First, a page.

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How can Tourism help #BreakTheBias?

Holiday Travel Increases By More Than A Third, New Allianz Travel Insurance Survey Reveals


The President of the Commission on Human Rights, Charles Malik once said “The fastest way to change society is to mobilize the women of the world.” But women face many disadvantages, globally: biases that stop them from accessing education and opportunities, while leaving them vulnerable to violence and oppression. That’s why this year’s theme for International Women’s Day is #Breakthebias – imagining a gender- equal world free of bias, stereotypes, and discrimination. A world that is diverse, equitable, and inclusive.


In tourism, women are often concentrated in the lowest paid and lowest status jobs. But it doesn’t have to be like this. By opting to support female-led tourism experiences when we travel, the industry can give women opportunities they have genuine ownership over, and amplify their voices. This can empower communities to #breakthebias, and have a lasting impact on societies – particularly in developing countries. In this sense, travel has a genuine ability – and responsibility – to level the playing field.


That’s why Contiki – the social travel operator for 18-35s – seeks out female-led community experiences for its travelers.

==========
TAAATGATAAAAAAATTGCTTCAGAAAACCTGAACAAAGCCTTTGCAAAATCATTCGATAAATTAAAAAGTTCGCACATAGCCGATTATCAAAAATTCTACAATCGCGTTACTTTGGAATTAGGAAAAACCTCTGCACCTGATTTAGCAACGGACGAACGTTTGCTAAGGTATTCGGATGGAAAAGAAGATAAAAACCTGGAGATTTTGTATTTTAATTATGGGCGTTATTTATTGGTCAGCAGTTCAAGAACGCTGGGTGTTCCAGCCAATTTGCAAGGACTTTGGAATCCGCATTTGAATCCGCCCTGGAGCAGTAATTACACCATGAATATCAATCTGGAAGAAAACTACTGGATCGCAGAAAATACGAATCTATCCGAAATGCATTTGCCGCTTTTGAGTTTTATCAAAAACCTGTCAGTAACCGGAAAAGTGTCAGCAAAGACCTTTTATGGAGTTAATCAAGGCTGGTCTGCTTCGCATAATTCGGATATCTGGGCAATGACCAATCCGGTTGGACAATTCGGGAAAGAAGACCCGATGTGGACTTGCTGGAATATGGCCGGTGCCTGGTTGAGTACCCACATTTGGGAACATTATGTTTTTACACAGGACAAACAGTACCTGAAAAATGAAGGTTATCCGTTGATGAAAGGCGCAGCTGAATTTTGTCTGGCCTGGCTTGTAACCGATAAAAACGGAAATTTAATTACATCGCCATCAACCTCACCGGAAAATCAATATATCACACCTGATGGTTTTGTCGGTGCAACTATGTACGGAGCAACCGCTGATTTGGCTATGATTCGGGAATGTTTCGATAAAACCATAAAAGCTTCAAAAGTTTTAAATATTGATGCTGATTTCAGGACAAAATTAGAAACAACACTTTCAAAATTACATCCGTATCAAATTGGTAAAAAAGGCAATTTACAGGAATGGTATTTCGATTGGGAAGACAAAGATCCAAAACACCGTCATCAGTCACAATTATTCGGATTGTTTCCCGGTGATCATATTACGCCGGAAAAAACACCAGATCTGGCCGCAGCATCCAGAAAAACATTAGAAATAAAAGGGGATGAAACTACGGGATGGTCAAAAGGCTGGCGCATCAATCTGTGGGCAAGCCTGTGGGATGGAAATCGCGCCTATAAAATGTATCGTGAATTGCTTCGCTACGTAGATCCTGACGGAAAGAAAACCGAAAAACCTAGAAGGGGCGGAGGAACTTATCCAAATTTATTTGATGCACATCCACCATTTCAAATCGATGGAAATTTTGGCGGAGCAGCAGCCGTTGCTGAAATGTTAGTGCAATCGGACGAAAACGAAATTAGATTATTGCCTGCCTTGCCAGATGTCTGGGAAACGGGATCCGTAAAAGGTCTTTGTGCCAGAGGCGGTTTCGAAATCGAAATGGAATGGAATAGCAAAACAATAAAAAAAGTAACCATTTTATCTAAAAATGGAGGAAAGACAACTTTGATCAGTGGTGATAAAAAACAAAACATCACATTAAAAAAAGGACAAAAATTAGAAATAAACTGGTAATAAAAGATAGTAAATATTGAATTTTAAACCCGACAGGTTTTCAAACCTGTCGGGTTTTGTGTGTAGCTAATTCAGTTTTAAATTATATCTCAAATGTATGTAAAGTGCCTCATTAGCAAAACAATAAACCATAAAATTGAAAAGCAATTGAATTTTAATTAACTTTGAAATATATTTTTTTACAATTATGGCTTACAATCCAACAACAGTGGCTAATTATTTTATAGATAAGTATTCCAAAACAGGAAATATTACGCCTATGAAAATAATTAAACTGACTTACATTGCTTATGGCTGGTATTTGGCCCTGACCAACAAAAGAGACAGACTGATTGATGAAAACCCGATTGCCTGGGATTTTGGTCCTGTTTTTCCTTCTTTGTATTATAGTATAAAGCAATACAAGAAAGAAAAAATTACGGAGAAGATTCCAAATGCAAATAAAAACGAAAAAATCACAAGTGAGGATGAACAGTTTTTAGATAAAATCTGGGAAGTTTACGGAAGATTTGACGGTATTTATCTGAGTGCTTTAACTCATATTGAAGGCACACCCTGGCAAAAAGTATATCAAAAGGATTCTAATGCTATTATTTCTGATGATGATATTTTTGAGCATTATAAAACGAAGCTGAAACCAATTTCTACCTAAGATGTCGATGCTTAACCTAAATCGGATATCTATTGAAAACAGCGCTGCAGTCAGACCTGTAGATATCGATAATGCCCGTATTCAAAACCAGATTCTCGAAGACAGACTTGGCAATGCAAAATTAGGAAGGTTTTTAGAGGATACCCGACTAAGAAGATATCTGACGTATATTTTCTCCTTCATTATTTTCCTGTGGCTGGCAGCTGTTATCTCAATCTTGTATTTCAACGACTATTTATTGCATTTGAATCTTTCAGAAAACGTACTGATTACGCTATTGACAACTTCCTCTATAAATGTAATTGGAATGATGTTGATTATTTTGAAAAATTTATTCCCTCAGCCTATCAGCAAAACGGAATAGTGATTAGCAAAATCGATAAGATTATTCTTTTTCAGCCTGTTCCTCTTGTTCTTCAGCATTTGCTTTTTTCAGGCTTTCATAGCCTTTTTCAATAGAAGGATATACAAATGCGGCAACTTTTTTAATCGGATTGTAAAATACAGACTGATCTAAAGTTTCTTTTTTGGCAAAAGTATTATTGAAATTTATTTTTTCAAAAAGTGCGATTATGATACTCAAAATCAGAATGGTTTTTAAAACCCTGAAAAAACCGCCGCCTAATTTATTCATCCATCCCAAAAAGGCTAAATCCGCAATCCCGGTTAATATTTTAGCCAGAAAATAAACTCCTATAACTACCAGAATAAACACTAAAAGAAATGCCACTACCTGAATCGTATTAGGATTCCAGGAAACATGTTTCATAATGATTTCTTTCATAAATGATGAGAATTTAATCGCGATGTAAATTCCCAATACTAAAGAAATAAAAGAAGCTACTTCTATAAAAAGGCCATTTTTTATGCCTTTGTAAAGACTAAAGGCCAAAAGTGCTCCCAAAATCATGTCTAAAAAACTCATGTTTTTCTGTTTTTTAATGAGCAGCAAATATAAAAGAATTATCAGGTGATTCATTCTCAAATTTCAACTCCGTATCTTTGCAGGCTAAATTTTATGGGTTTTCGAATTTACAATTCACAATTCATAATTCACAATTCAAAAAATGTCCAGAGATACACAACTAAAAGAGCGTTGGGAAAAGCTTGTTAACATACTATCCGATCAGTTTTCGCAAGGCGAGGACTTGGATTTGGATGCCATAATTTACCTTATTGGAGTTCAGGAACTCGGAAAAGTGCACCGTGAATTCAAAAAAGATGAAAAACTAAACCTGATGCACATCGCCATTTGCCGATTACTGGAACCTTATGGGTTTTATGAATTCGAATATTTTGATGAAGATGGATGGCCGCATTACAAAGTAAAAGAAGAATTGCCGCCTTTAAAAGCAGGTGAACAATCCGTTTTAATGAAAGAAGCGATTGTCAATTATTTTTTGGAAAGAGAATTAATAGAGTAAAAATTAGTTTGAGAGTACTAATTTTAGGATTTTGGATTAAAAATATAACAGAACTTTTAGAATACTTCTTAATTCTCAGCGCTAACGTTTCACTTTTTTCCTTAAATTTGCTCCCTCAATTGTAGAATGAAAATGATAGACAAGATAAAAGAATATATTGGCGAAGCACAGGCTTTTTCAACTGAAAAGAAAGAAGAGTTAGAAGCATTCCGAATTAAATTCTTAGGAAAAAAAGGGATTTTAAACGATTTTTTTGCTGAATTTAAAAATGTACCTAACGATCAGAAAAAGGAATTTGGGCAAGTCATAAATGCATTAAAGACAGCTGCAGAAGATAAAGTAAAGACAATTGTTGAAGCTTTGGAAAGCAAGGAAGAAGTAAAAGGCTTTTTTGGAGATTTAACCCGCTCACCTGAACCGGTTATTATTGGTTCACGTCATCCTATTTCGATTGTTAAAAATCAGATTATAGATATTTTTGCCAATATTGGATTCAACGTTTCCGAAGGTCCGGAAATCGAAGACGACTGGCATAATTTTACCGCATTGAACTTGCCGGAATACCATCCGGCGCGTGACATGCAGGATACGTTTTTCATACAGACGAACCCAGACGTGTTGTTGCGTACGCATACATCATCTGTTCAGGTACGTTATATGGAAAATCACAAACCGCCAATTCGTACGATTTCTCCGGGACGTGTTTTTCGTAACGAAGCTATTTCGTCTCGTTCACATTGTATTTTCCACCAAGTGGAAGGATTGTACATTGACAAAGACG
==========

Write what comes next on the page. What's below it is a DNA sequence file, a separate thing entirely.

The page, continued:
Contiki’s Sustainability officer Tasha Hayes said “MAKE TRAVEL MATTER® Experiences give our travelers the opportunity to make a positive social or environmental impact on the communities and places we visit.  For many of the destinations we visit women and girls aren’t afforded the same rights or opportunities as our travelers would in their own countries.   Therefore any opportunity to support or promote a female led business or initiative is genuinely important alongside being an excellent learning opportunity for our travelers. We seek to demonstrate the great community benefit from travel and tourism while in turn educating our travelers on pressing global issues like women’s rights. Most importantly it’s about highlighting  the actions being taken to address these issues and what they can do as advocates after finishing their Contiki trip.


Here are some of the female-led MAKE TRAVEL MATTER® experiences it runs across the world.


The Dhonk Centre












Dhonk founder Divya Khandal has created a beautiful opportunity for growth and change in her home of Ranthambhore, India. Dhonk was created to provide alternative job opportunities in Ranthambore and to discourage participation in the region’s tiger poaching crisis. Working to reform this poaching pattern, Divya has created a place where the women at Dhonk can ethically provide for their families by creating handcrafted apparel and home products, while honoring Indian craftsmanship and design.


Thanks to Dhonk’s focus on education for girls and employment for women, Ranthambore is destined to create many more community leaders to follow in Divya Khandal’s footsteps for generations to come.


Real Country – New Zealand